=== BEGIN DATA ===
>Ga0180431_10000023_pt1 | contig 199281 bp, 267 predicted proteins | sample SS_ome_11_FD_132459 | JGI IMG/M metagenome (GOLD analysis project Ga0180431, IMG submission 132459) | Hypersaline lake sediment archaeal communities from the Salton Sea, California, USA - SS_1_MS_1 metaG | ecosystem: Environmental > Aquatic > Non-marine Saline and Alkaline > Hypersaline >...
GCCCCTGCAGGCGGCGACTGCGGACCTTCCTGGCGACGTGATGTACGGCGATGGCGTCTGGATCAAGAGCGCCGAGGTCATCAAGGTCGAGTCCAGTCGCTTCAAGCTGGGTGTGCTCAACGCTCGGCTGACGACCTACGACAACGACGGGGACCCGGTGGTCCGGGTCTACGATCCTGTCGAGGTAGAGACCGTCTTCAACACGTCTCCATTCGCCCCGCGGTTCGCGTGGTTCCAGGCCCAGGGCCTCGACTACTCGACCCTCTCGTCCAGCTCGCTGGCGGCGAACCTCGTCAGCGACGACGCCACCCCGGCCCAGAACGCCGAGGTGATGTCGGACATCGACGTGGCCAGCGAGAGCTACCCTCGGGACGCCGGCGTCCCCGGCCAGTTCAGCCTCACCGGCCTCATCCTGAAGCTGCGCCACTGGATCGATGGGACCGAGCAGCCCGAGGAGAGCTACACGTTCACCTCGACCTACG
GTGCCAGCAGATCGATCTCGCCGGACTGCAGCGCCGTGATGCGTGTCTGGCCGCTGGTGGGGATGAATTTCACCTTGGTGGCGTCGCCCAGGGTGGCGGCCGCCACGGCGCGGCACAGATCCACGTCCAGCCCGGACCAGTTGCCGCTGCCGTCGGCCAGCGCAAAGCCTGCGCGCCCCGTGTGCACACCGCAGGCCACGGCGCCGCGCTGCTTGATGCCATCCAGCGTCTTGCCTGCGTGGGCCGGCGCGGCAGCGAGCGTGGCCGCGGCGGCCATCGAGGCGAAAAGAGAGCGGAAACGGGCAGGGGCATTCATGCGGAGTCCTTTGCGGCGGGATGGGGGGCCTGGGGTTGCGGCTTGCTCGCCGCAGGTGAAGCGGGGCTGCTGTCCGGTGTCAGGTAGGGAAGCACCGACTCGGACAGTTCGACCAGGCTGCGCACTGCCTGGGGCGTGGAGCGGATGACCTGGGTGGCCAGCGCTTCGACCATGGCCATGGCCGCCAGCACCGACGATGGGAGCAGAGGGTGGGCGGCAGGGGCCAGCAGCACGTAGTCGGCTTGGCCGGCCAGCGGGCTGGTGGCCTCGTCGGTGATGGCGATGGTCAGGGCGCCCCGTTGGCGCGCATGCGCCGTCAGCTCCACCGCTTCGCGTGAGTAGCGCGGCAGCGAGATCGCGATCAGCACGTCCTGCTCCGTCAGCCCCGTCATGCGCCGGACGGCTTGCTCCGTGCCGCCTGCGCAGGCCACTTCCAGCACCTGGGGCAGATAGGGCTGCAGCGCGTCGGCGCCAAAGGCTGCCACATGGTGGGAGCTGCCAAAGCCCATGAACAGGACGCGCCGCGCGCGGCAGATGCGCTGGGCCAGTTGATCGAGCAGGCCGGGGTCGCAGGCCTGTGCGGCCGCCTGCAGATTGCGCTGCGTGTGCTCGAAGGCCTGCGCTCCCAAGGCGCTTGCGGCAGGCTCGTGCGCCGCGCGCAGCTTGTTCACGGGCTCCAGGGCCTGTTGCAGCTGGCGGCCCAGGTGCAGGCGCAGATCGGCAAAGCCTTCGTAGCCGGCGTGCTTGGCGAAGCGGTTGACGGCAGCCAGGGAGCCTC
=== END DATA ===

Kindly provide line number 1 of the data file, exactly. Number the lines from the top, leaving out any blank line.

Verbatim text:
>Ga0180431_10000023_pt1 | contig 199281 bp, 267 predicted proteins | sample SS_ome_11_FD_132459 | JGI IMG/M metagenome (GOLD analysis project Ga0180431, IMG submission 132459) | Hypersaline lake sediment archaeal communities from the Salton Sea, California, USA - SS_1_MS_1 metaG | ecosystem: Environmental > Aquatic > Non-marine Saline and Alkaline > Hypersaline >...